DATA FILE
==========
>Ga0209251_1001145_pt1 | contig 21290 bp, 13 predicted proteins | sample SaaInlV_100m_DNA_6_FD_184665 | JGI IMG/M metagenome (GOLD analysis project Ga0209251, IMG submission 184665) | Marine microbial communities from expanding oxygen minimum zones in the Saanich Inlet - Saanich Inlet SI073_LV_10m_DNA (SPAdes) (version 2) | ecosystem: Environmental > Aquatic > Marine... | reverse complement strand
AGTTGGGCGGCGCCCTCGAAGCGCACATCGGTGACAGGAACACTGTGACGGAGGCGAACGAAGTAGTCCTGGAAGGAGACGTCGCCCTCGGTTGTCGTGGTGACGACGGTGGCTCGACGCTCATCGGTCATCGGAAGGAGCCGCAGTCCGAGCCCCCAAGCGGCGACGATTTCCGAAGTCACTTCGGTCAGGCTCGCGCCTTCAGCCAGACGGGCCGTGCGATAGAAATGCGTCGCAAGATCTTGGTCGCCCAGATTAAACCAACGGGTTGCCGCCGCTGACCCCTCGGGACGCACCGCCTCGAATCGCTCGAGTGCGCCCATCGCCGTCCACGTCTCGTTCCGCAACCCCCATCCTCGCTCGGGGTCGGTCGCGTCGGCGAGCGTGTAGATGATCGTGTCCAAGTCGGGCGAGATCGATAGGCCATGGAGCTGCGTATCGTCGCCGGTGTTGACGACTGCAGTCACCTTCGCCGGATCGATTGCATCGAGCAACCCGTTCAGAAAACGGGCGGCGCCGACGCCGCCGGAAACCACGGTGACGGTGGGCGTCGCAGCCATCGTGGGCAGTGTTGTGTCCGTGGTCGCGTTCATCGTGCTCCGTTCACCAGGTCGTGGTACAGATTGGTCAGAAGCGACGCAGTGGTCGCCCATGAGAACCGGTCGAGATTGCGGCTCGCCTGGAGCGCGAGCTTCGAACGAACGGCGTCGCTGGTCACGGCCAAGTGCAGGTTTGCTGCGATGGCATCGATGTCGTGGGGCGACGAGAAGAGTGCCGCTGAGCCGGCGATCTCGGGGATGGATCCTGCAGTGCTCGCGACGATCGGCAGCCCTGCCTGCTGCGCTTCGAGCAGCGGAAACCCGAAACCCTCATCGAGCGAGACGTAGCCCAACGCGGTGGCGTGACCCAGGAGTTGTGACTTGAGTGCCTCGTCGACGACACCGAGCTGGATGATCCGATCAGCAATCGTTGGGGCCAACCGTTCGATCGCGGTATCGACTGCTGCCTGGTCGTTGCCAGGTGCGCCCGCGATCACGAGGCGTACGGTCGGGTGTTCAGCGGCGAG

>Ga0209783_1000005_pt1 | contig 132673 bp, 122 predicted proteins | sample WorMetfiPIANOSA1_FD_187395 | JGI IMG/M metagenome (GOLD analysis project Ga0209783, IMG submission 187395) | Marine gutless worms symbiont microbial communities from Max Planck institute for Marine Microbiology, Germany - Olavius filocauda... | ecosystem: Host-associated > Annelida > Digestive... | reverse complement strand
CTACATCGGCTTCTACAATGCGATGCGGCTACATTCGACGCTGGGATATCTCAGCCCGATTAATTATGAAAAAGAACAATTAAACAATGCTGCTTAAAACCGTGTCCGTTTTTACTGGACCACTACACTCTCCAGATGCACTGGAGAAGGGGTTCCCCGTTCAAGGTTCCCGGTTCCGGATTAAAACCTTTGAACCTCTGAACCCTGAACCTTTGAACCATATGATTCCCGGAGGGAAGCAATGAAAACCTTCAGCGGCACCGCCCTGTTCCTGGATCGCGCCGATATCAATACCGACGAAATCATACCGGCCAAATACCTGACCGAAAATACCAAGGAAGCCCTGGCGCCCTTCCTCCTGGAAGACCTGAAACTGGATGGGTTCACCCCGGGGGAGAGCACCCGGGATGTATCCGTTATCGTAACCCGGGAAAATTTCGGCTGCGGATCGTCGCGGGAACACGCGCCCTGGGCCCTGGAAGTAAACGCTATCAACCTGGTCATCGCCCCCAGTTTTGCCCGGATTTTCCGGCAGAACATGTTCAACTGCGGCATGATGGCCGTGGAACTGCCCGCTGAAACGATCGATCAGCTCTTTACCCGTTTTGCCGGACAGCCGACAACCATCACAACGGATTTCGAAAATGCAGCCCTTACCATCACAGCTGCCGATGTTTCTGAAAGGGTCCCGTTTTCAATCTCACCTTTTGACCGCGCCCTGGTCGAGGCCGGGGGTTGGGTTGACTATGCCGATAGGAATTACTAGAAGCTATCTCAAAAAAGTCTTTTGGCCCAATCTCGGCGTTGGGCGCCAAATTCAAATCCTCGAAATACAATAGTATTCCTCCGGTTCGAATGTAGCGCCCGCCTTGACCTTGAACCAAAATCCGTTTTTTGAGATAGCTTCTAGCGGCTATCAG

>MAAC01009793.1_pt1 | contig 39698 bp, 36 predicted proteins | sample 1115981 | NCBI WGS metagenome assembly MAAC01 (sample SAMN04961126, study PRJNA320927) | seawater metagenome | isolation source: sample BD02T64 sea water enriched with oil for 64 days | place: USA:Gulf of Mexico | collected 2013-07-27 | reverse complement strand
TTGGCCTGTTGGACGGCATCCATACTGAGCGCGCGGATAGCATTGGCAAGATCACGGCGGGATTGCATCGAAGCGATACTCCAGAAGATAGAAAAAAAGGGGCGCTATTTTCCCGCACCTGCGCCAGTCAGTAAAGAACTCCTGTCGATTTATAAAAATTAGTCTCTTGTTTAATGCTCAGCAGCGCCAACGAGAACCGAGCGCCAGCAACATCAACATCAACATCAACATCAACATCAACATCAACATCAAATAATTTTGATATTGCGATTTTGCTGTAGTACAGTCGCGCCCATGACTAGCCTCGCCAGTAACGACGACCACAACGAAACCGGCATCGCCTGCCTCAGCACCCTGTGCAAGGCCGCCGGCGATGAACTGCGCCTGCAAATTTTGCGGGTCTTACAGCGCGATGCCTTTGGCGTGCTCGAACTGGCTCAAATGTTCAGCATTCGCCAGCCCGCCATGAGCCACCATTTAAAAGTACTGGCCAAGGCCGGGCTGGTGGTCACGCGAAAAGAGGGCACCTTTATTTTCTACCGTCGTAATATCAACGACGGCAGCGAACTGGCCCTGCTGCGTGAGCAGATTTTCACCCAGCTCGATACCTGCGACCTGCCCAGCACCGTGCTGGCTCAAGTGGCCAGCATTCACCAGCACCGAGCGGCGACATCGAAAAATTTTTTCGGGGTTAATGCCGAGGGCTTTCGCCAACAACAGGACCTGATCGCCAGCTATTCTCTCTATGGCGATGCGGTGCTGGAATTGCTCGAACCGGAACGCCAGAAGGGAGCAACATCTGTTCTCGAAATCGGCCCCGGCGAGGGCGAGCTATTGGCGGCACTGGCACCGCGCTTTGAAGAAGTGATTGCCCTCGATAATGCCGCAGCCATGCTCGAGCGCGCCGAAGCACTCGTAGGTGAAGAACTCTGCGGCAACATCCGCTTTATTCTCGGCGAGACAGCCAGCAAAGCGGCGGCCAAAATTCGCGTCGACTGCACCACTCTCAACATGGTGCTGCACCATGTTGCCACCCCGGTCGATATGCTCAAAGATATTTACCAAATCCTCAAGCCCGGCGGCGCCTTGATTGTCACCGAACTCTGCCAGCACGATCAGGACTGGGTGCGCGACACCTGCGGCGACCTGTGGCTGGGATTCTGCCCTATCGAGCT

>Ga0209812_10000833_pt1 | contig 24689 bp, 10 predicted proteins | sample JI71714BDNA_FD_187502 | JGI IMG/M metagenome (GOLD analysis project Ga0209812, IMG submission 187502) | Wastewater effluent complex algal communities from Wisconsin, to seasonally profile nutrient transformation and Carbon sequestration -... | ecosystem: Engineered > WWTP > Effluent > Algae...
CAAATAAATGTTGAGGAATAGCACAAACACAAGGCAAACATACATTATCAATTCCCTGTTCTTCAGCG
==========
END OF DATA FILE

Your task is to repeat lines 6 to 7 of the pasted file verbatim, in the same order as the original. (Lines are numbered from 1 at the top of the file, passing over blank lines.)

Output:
TTGGCCTGTTGGACGGCATCCATACTGAGCGCGCGGATAGCATTGGCAAGATCACGGCGGGATTGCATCGAAGCGATACTCCAGAAGATAGAAAAAAAGGGGCGCTATTTTCCCGCACCTGCGCCAGTCAGTAAAGAACTCCTGTCGATTTATAAAAATTAGTCTCTTGTTTAATGCTCAGCAGCGCCAACGAGAACCGAGCGCCAGCAACATCAACATCAACATCAACATCAACATCAACATCAACATCAAATAATTTTGATATTGCGATTTTGCTGTAGTACAGTCGCGCCCATGACTAGCCTCGCCAGTAACGACGACCACAACGAAACCGGCATCGCCTGCCTCAGCACCCTGTGCAAGGCCGCCGGCGATGAACTGCGCCTGCAAATTTTGCGGGTCTTACAGCGCGATGCCTTTGGCGTGCTCGAACTGGCTCAAATGTTCAGCATTCGCCAGCCCGCCATGAGCCACCATTTAAAAGTACTGGCCAAGGCCGGGCTGGTGGTCACGCGAAAAGAGGGCACCTTTATTTTCTACCGTCGTAATATCAACGACGGCAGCGAACTGGCCCTGCTGCGTGAGCAGATTTTCACCCAGCTCGATACCTGCGACCTGCCCAGCACCGTGCTGGCTCAAGTGGCCAGCATTCACCAGCACCGAGCGGCGACATCGAAAAATTTTTTCGGGGTTAATGCCGAGGGCTTTCGCCAACAACAGGACCTGATCGCCAGCTATTCTCTCTATGGCGATGCGGTGCTGGAATTGCTCGAACCGGAACGCCAGAAGGGAGCAACATCTGTTCTCGAAATCGGCCCCGGCGAGGGCGAGCTATTGGCGGCACTGGCACCGCGCTTTGAAGAAGTGATTGCCCTCGATAATGCCGCAGCCATGCTCGAGCGCGCCGAAGCACTCGTAGGTGAAGAACTCTGCGGCAACATCCGCTTTATTCTCGGCGAGACAGCCAGCAAAGCGGCGGCCAAAATTCGCGTCGACTGCACCACTCTCAACATGGTGCTGCACCATGTTGCCACCCCGGTCGATATGCTCAAAGATATTTACCAAATCCTCAAGCCCGGCGGCGCCTTGATTGTCACCGAACTCTGCCAGCACGATCAGGACTGGGTGCGCGACACCTGCGGCGACCTGTGGCTGGGATTCTGCCCTATCGAGCT

>Ga0209812_10000833_pt1 | contig 24689 bp, 10 predicted proteins | sample JI71714BDNA_FD_187502 | JGI IMG/M metagenome (GOLD analysis project Ga0209812, IMG submission 187502) | Wastewater effluent complex algal communities from Wisconsin, to seasonally profile nutrient transformation and Carbon sequestration -... | ecosystem: Engineered > WWTP > Effluent > Algae...